Eighteen-to 26-year-old Gen Yers (Short form for Generation Y) are integrating technology into their daily lives at a faster rate than any other generation, according to Forrester Research, Inc.'s North American Consumer Technology Adoption Study 2006 Benchmark Survey of 66,707 US and Canadian households.
According to the study, Gen Yers spend 12.2 hours online every week -- 28 percent longer than 27- to 40-year-old Gen Xers and almost twice as long as 51- to 61-year-old Older Boomers. Gen Yers are also much more likely to engage in Social Computing activities while online.
For example, they are 50 percent more likely than Gen Xers to send instant messages, twice as likely to read blogs, and three times as likely to use social networking sites like MySpace.
Forty-one percent of North American households now have broadband Internet access at home -- up from 29 percent at the end of 2004.
Seventy-five percent of North American households have mobile phones, and almost half of them make the bulk of their long-distance phone calls on these mobile phones.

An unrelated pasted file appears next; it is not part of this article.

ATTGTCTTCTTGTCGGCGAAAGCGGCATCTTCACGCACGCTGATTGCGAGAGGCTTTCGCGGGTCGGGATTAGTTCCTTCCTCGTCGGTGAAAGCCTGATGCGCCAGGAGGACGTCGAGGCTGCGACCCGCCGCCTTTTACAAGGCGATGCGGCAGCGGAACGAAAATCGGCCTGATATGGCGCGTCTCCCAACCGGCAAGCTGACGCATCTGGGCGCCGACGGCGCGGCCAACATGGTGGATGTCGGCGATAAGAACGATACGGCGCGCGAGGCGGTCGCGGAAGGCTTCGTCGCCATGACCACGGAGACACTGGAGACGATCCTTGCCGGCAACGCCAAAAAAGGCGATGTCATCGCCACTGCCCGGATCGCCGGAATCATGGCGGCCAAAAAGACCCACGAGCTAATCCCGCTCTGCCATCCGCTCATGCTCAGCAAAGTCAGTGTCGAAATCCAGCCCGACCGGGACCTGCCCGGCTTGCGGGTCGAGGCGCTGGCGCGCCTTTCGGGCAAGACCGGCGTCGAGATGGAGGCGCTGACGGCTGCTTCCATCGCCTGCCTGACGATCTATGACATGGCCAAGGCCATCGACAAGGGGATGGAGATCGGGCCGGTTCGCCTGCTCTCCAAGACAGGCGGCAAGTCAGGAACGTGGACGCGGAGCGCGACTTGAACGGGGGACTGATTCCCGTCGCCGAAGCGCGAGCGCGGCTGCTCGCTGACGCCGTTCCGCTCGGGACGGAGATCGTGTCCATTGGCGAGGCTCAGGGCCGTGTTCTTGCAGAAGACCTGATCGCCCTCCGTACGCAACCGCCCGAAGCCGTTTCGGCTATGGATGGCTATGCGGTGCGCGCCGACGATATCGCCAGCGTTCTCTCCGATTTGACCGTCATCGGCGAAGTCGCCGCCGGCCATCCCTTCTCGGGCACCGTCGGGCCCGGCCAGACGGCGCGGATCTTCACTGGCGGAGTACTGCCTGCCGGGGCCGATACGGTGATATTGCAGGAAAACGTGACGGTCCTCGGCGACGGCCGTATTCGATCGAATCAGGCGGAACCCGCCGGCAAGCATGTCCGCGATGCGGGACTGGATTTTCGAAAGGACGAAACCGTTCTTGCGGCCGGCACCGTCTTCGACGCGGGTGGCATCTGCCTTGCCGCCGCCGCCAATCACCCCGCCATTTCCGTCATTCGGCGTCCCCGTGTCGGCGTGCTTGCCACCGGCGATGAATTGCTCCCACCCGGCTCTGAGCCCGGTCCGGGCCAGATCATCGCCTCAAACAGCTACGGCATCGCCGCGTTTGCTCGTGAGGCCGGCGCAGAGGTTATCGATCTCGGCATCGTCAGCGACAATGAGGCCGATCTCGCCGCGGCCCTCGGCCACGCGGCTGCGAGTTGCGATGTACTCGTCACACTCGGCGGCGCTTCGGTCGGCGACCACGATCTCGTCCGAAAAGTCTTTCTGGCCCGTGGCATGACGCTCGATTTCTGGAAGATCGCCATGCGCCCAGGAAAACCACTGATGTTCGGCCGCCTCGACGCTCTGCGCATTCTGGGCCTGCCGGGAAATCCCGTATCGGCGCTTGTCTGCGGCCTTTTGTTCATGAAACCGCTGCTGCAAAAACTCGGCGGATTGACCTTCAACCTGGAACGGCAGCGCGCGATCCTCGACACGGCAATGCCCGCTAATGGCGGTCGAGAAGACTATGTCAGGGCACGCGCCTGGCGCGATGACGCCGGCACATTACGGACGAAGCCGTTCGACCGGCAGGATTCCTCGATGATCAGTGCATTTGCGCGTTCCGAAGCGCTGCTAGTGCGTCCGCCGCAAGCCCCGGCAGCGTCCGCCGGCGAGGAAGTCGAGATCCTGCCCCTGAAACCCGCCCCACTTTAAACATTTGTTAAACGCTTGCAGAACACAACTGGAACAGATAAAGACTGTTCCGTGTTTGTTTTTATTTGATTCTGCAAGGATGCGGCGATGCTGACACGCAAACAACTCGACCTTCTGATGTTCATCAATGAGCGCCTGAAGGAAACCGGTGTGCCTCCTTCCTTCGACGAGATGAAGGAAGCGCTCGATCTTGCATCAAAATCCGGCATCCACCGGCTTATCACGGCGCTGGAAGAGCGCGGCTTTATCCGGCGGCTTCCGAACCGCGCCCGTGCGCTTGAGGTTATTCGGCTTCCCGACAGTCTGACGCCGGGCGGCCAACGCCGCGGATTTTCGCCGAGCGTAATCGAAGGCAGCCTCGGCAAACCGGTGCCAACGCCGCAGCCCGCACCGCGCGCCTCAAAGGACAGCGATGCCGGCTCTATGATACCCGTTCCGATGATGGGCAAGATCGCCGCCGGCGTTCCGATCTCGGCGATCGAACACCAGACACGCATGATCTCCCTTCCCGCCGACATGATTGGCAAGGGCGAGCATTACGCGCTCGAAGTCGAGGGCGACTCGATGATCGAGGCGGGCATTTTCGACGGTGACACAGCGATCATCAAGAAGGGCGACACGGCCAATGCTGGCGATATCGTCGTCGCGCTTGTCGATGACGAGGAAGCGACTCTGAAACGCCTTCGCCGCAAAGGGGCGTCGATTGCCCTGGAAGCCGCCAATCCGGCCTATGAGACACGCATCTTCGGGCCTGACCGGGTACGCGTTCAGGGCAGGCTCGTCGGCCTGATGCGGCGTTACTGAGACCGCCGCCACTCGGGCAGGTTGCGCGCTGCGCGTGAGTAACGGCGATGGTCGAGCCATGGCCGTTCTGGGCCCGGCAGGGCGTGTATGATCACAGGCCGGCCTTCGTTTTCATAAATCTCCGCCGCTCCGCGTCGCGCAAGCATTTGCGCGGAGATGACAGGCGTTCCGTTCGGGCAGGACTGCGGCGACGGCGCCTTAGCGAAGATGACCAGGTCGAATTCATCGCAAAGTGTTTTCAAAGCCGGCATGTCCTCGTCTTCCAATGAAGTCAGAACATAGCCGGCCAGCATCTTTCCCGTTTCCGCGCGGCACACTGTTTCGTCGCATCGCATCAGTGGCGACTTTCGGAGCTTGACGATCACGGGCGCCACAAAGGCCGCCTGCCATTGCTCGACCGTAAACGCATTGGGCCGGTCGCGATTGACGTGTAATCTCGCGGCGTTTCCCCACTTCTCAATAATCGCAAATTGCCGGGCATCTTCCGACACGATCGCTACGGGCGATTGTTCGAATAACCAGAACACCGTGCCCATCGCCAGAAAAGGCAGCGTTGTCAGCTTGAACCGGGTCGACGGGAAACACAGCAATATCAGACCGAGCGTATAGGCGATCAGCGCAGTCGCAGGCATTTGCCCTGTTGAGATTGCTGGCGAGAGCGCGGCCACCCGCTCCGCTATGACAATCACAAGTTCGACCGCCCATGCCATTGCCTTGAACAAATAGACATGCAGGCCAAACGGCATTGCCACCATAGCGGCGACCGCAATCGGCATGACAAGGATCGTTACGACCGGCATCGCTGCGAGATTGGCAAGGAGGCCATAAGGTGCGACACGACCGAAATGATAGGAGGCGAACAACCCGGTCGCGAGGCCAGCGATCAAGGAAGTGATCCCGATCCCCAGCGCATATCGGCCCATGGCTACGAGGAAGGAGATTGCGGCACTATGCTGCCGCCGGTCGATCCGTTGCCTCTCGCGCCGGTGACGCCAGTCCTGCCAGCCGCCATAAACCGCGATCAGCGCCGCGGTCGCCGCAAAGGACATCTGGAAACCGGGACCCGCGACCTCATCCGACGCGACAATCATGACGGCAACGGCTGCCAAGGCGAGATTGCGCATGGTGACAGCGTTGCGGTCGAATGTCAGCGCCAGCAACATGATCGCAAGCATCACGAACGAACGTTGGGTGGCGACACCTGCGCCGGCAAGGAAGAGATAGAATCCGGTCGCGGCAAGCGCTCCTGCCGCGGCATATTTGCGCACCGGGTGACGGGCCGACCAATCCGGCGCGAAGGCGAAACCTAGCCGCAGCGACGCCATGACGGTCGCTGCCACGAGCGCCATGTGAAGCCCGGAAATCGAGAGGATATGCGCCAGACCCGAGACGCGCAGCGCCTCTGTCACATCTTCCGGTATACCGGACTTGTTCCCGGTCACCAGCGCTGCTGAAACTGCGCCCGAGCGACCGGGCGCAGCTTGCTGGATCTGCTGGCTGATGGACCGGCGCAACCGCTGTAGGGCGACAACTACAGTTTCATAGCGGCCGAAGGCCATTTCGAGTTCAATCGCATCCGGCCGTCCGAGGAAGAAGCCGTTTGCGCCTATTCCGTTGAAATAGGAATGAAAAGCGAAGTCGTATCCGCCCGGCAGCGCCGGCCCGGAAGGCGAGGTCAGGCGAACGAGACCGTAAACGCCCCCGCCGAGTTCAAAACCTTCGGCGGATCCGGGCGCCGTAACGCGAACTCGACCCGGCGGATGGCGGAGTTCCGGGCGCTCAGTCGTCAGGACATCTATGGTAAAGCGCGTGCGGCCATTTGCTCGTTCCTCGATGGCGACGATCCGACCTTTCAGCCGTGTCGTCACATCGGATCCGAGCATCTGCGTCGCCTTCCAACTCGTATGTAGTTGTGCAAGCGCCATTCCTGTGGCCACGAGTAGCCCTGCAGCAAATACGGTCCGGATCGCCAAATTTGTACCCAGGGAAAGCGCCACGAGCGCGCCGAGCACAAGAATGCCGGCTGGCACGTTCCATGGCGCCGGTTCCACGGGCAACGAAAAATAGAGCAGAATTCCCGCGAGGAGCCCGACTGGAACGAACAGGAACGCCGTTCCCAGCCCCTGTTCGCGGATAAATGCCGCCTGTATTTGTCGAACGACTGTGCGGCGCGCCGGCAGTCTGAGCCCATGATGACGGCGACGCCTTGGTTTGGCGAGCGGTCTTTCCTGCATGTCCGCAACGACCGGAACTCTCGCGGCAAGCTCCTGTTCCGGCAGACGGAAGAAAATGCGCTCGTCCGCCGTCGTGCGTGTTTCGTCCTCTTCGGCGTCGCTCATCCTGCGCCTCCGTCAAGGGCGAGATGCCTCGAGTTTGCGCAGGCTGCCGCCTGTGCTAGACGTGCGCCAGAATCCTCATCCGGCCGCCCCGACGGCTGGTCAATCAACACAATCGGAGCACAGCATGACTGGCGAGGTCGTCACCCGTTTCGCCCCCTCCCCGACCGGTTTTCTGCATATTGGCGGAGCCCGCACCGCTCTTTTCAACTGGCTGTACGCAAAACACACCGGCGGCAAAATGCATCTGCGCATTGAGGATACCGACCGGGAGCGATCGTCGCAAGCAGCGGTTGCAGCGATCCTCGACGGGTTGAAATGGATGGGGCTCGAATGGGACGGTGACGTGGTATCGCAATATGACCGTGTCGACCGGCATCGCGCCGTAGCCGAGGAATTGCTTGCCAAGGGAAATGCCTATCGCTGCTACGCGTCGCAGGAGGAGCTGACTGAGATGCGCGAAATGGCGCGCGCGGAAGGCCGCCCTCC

Forty-five percent of Gen Yers, 27 percent of Gen Xers, and 17 percent of 41- to 50-year-old Younger Boomers who have a mobile phone use it for data services, led by text messaging, ring tones, and games.
Cross-channel shopping continues to grow. Gen Yers, for example, are 73 percent more likely to research online and shop offline today than they were in 2004.
Ninety-one percent of online households use a search engine once a week or more. For online Gen Yers and Gen Xers, Google attracts 62 percent of searchers, and 25 percent limit their searches to only Google.
Seventy-eight percent of online Gen Yers and 61 percent of online Seniors aged 62 and up book or research travel online.